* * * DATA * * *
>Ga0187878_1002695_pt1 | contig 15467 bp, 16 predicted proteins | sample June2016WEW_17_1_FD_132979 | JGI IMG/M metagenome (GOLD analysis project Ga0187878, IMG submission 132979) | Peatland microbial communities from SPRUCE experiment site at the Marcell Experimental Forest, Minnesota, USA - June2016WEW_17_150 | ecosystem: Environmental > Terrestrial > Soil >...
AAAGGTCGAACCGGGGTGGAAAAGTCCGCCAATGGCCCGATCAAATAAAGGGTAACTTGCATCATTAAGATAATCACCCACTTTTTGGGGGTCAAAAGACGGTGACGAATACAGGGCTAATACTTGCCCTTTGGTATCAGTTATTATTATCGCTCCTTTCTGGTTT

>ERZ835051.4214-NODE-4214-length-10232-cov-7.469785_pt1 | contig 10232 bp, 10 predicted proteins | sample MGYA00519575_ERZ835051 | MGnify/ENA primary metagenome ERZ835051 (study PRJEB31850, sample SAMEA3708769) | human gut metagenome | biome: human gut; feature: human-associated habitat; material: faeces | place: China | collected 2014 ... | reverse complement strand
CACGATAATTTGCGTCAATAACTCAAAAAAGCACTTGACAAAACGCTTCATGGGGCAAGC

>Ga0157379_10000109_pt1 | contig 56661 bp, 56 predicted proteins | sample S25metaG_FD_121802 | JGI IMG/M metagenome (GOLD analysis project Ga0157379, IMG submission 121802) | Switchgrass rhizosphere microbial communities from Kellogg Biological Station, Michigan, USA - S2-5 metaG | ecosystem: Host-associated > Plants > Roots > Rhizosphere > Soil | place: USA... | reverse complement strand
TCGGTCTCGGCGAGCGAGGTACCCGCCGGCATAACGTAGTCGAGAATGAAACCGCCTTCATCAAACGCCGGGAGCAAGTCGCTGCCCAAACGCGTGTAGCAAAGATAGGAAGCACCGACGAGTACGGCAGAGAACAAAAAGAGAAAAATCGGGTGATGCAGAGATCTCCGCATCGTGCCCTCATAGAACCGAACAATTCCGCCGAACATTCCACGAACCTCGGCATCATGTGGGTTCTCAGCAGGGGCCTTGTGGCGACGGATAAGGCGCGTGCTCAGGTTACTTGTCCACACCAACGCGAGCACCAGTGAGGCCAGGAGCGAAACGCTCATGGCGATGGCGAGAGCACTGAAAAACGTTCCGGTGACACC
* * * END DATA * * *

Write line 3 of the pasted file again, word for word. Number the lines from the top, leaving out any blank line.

>ERZ835051.4214-NODE-4214-length-10232-cov-7.469785_pt1 | contig 10232 bp, 10 predicted proteins | sample MGYA00519575_ERZ835051 | MGnify/ENA primary metagenome ERZ835051 (study PRJEB31850, sample SAMEA3708769) | human gut metagenome | biome: human gut; feature: human-associated habitat; material: faeces | place: China | collected 2014 ... | reverse complement strand